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If you’ve ever seen photos of an overlook on the Maryland section of the Appalachian Trail, they were probably taken at Annapolis Rock. I can’t stay away from Annapolis Rock and Black Rock Cliffs — just one mile apart on the Appalachian Trail — due to striking views of rural Maryland. My go-to route for access to both of these views is hiking the Thurston Griggs Trail to the AT. We then head southbound, first to Black Rock and then to Annapolis Rock. The Thurston Griggs Trail is a moderate, rocky climb any time of year, but it can be especially tricky in the fall when fallen leaves can betray your footing.
You’ll also find several small water crossings along the way. If you enjoy peace and solitude on the trail like I do, this is definitely the route to take. For me, the soothing sound of trickling water and wildlife are icing on the cake.

Black-Rocks-Cliffs-Hike-Ryan-Tasto
The Black Rock Cliffs hike on the Appalachian Trail is one of the most popular in Maryland, and with stunning 180 degree panoramic views it’s easy to see why! Photo by Ryan Tasto

Annapolis Rock is a popular section of the Appalachian Trail

I recommend starting early or hiking to Annapolis Rock on a weekday because there are only a few parking spots at the Thurston Griggs trailhead, tucked away at the end of a residential street. The vast majority of hikers heading to Annapolis Rock start at the parking lot off of Maryland Route 40, just east of the entrance to Greenbrier State Park. Despite the large lot size, it fills at peak times, especially on Saturdays and whenever the weather is good. I find this also translates to a very busy section of trail on the AT, excluding cold and bad weather days.

Starting at Route 40 for the Annapolis Rock hike

My recommendation is to hike from Route 40 to Annapolis Rock, which is moderate and gradual with a few steep sections. You’ll pass a low lying section that is frequently wet and muddy, depending on rainfall. Part of the trail often freezes and becomes a slick stretch of land during the winter months. Once you work your way up the mountain, the blue blaze side of the Annapolis Rock hike is well marked, whether you’re hiking north or south on the AT. Once you turn onto the blue blaze trail, you’ll pass through a small camping area before arriving at the top of the impressive rock formations, also popular with rock climbers. On a clear day, the southeast view from Annapolis Rock is beautiful, looking out over Greenbrier Lake.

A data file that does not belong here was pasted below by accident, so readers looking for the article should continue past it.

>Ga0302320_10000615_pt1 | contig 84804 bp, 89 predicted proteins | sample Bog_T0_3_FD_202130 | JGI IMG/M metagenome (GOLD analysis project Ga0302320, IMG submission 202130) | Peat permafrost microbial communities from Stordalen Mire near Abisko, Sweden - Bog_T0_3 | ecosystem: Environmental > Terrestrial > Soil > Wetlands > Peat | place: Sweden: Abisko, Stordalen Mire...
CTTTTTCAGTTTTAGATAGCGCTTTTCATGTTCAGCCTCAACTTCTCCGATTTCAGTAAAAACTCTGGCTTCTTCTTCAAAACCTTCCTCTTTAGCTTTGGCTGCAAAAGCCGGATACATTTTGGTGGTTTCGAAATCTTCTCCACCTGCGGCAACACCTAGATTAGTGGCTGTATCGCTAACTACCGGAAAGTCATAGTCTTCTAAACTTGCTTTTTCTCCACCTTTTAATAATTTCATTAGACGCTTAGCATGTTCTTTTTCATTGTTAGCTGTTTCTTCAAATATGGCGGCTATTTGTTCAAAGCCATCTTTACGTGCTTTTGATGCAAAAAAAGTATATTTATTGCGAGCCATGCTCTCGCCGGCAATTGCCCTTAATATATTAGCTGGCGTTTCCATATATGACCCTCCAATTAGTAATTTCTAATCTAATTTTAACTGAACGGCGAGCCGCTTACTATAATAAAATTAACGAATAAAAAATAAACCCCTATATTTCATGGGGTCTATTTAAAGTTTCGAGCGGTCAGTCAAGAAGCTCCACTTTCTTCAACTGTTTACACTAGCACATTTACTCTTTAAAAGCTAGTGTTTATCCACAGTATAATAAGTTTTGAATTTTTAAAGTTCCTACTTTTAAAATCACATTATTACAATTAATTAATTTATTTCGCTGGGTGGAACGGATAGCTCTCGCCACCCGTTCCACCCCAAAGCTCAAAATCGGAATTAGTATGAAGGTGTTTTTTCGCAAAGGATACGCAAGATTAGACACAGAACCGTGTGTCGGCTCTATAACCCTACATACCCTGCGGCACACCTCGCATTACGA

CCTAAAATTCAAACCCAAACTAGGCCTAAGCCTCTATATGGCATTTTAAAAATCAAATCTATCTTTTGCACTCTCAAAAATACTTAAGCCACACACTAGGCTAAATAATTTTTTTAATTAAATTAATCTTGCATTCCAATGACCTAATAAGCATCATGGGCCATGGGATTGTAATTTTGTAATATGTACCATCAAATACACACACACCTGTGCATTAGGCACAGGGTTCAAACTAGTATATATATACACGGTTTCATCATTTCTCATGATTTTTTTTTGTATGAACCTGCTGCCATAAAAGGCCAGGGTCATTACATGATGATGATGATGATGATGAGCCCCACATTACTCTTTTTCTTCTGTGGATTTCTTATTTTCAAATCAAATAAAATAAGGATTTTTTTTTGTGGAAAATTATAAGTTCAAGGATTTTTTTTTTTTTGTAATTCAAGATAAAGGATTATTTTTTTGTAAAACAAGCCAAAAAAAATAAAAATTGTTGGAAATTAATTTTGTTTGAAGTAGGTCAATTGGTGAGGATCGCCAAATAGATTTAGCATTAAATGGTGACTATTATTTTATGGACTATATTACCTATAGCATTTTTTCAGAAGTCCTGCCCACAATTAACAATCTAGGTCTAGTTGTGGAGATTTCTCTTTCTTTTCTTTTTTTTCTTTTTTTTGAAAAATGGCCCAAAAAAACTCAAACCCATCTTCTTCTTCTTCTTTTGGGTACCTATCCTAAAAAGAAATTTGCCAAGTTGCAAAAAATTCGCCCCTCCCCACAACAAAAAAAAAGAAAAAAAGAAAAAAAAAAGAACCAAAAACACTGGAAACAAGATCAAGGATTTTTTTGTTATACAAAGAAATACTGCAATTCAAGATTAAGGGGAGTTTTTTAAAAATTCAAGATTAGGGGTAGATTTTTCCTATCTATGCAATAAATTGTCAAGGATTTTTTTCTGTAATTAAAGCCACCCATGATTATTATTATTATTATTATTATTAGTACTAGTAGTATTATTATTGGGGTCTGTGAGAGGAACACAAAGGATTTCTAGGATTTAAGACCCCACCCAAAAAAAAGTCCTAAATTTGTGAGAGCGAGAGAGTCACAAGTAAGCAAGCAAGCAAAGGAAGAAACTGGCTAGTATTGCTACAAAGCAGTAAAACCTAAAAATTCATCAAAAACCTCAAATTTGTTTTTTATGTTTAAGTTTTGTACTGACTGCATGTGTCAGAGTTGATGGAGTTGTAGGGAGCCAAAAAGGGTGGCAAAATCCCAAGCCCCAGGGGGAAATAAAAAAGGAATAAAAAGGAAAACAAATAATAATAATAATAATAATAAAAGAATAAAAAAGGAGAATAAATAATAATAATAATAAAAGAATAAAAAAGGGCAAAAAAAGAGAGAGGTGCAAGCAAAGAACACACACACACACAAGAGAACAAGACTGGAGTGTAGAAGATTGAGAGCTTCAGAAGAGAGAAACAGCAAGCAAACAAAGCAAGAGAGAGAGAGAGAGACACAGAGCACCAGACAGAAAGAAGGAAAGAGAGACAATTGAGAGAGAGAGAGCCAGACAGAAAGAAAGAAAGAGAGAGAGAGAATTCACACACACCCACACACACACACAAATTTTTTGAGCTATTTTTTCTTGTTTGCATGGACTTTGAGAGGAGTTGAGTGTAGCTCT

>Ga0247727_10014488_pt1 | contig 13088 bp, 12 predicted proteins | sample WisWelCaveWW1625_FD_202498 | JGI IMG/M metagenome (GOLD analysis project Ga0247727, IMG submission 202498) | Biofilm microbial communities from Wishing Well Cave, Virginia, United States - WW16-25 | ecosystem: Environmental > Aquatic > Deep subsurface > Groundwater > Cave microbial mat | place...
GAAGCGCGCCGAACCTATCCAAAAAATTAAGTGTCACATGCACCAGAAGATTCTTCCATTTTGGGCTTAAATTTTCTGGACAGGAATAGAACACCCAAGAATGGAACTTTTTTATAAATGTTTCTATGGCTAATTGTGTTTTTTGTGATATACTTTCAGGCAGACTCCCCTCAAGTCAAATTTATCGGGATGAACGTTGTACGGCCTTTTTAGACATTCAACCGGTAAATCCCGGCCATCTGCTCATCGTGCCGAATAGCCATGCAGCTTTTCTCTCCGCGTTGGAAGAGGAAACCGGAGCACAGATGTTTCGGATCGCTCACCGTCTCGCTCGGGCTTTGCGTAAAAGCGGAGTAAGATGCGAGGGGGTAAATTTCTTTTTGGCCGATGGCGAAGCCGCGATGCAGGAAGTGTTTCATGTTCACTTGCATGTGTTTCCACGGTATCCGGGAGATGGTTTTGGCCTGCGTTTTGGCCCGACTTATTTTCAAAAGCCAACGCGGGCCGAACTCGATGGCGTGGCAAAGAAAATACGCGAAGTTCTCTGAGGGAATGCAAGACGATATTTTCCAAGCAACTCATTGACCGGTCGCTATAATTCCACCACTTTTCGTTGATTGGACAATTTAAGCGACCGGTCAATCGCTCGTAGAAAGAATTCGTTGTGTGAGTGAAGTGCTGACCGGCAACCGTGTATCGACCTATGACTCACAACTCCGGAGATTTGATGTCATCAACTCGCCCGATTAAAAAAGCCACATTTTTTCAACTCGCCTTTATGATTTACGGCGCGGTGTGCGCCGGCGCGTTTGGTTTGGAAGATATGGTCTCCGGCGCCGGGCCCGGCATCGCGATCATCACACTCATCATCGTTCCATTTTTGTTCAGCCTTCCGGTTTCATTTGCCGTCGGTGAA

annapolis rock hiking
Annapolis Rocks on Appalachian Trail, Maryland. Photo by SridharSaraf, CC BY-SA 2.0

Black Rock is is a smaller but equally impressive viewpoint

Black Rock is located one mile north of Annapolis Rock on the Maryland Appalachian Trail. You might have a harder time finding the markers on this side trail to Annapolis Rock. You’ll want to be aware of the distance you’ve traveled and be on the lookout for a wooden sign with blue lettering. You’ll see a sign for hikers traveling both north and south, but they’re on trees several feet above eye level. Black Rock isn’t as large as Annapolis Rock but the view from there is equally as impressive with a 180-degree panoramic view looking west. From the highest rocks, you can still see Greenbrier Lake in the distance. Annapolis Rock is by far the busiest of the two overlooks when it comes to hiker traffic. I think of Black Rock as the perfect spot to stop, rest for a bit and enjoy your favorite trail snacks.

Things to know before hiking Annapolis Rock

A couple things you should consider: The Appalachian Trail is marked with white blazes and side trails with blue blazes. The side trails to Annapolis Rock, Black Rock Cliffs and the Thurston Griggs Trail are marked with blue lettering on wooden Signs. Signage for Black Rock, which are up on trees, can be difficult to see and easily missed, especially when trees are fully covered.

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